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From the description of this novel I thought it would be a standard mid-late life crisis story about a man contemplating what his ambition and success really amount to. But it turned out to be something much more subtle and nuanced than that with a clever twist at the end. Park Minwoo was raised in a working class neighbourhood surrounded by poverty and gang violence, but became a successful architect heading his own firm. Parallel to his story is that of Jung Woohee who is a 29 year old playwright and director struggling to earn a living by working the night shift at a convenience store while trying to realise her artistic ambitions. What’s so moving about these two story threads is the way they intertwine to say something much larger about how our values and desires can become so twisted over the course of time. While working to create a good life for ourselves and those closest to us we become enmeshed in society’s progress which has a way of paving over history and people who fall by the wayside. This novel says something powerful about how our collective and personal values change over time. 

Something I appreciated most about this novel was the detailed account of Woohee’s difficulty in making a living. She’s forced to work outside regular working hours for below minimum wage and live in substandard accommodation because if she makes any legal complaint she’ll lose her job and shelter. Instances of injustice like this occur all the time, but largely go unacknowledged and I appreciate fiction that deals seriously with this plight. Also, though Minwoo is now in a privileged position he’s portrayed in a complex and sympathetic way where his life is overcast with loneliness. An old friend is reintroduced into his life when he receives a request to call Soona who was the most desired girl in the small village of Moon Hollow where Minwoo grew up. He hasn’t had any contact with her for years. Now letters from her awaken memories of his childhood and make him consider how his achievements turned out very differently from what he expected. My initial confusion about why two different characters had the same name was eventually quelled when the intricate plot finally unfolded in a disarming and thought-provoking way. This is a book whose greater meaning will linger with me.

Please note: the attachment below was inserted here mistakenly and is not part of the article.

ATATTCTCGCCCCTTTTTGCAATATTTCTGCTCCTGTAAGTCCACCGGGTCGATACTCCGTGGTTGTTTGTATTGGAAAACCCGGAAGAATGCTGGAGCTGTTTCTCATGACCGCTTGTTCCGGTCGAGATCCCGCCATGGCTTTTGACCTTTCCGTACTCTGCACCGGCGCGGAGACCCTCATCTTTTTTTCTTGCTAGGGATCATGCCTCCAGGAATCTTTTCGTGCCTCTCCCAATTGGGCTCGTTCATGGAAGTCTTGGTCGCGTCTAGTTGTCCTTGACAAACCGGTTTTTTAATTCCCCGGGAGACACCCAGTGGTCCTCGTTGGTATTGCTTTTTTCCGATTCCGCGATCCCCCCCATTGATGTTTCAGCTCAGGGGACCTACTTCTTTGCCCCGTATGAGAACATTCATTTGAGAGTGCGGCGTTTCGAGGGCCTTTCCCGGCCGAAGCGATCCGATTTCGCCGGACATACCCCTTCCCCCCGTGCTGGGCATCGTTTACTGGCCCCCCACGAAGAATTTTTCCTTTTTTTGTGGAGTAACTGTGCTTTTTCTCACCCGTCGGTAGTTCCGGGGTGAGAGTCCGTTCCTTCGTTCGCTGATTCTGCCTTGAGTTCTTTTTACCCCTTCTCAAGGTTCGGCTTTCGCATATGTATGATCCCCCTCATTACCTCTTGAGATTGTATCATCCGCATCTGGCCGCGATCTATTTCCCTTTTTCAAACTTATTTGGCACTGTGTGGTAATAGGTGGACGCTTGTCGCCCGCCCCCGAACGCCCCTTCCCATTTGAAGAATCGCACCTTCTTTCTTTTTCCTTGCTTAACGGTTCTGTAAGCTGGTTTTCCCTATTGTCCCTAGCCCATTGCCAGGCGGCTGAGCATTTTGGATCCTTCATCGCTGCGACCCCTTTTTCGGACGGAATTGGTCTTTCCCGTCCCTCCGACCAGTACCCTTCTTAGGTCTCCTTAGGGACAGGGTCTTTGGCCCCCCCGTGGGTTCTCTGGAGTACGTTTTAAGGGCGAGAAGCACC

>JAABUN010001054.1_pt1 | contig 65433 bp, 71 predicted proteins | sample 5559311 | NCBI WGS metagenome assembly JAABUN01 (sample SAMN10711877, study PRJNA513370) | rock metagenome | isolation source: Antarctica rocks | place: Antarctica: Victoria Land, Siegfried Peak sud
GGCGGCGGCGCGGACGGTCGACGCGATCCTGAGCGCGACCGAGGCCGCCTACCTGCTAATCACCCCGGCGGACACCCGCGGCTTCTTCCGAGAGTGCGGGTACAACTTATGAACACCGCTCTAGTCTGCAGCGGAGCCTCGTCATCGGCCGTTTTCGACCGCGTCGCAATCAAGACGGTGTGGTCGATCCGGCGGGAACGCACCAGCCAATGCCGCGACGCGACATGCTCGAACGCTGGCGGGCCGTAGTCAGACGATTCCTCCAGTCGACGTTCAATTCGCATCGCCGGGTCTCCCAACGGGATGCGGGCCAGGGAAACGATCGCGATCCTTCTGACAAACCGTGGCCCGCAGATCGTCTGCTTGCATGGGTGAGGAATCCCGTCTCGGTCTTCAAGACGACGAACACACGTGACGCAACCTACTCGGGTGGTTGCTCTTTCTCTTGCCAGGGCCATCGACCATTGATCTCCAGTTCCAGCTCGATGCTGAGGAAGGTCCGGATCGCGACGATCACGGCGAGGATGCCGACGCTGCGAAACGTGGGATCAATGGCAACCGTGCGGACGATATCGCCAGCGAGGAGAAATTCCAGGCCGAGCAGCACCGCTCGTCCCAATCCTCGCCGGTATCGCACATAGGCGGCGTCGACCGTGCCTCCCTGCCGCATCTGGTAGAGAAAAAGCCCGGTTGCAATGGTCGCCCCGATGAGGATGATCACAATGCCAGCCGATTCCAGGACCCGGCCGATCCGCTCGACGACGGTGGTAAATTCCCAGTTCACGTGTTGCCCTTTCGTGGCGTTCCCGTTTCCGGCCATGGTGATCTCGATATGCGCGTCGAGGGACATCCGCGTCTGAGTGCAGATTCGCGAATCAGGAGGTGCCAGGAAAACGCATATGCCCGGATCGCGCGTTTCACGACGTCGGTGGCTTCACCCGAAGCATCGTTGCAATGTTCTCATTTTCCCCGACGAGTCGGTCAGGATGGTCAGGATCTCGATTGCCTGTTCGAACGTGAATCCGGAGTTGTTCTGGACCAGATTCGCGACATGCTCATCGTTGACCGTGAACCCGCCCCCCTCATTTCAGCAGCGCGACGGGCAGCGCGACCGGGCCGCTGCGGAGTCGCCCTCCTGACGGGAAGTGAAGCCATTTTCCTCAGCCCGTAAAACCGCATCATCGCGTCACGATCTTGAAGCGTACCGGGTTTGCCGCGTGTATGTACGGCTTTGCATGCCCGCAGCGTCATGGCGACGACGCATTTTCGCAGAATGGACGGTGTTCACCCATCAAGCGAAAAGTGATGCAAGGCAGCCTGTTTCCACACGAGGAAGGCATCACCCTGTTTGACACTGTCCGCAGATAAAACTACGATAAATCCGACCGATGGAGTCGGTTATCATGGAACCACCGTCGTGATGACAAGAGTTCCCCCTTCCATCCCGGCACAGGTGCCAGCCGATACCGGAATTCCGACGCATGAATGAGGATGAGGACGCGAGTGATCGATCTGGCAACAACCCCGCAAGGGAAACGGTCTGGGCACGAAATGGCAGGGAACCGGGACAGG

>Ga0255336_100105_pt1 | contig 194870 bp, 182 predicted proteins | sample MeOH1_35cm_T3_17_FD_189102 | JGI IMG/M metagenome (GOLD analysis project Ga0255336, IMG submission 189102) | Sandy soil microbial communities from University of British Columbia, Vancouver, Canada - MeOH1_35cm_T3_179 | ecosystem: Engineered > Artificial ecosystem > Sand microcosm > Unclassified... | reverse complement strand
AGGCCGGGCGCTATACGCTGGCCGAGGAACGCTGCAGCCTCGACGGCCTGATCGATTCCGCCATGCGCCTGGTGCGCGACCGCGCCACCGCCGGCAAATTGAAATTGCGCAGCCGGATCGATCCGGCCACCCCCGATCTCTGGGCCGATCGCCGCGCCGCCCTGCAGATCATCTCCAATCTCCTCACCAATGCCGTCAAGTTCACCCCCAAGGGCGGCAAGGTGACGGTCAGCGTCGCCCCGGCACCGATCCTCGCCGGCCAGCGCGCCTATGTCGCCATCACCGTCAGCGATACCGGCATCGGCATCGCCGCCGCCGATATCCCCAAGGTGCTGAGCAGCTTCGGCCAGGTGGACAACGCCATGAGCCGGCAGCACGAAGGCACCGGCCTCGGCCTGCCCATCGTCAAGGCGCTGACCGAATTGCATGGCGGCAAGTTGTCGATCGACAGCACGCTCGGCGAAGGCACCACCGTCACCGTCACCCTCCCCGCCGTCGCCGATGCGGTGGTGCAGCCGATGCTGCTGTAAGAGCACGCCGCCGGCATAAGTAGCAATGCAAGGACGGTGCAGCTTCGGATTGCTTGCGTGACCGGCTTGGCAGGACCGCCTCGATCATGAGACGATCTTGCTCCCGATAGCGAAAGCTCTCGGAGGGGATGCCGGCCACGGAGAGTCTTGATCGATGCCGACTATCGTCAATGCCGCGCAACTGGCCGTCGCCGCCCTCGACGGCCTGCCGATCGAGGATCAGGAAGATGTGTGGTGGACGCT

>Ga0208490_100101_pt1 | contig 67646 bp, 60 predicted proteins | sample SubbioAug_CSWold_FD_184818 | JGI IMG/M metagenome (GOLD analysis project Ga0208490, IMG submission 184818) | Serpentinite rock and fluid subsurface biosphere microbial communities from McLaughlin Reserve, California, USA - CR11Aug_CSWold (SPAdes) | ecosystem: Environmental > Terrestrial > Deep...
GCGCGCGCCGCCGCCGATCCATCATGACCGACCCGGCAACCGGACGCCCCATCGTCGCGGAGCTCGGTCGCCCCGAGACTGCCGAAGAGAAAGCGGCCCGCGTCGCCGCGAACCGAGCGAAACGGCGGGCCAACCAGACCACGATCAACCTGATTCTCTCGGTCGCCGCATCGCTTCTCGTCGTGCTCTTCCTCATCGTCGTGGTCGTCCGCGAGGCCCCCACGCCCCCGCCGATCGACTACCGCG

Posted
AuthorEric Karl Anderson
CategoriesHwang Sok-yong